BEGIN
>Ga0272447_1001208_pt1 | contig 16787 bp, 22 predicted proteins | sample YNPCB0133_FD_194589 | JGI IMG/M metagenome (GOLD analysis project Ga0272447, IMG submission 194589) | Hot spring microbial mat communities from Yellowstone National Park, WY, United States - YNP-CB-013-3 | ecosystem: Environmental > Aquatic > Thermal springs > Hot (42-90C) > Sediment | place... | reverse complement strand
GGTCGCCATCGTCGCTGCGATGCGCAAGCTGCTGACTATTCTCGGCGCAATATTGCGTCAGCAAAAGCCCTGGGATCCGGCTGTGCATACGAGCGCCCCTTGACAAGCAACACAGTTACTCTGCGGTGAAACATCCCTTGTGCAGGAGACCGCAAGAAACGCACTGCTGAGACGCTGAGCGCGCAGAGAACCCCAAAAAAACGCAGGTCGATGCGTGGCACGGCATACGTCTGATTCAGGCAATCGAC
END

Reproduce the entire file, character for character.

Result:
>Ga0272447_1001208_pt1 | contig 16787 bp, 22 predicted proteins | sample YNPCB0133_FD_194589 | JGI IMG/M metagenome (GOLD analysis project Ga0272447, IMG submission 194589) | Hot spring microbial mat communities from Yellowstone National Park, WY, United States - YNP-CB-013-3 | ecosystem: Environmental > Aquatic > Thermal springs > Hot (42-90C) > Sediment | place... | reverse complement strand
GGTCGCCATCGTCGCTGCGATGCGCAAGCTGCTGACTATTCTCGGCGCAATATTGCGTCAGCAAAAGCCCTGGGATCCGGCTGTGCATACGAGCGCCCCTTGACAAGCAACACAGTTACTCTGCGGTGAAACATCCCTTGTGCAGGAGACCGCAAGAAACGCACTGCTGAGACGCTGAGCGCGCAGAGAACCCCAAAAAAACGCAGGTCGATGCGTGGCACGGCATACGTCTGATTCAGGCAATCGAC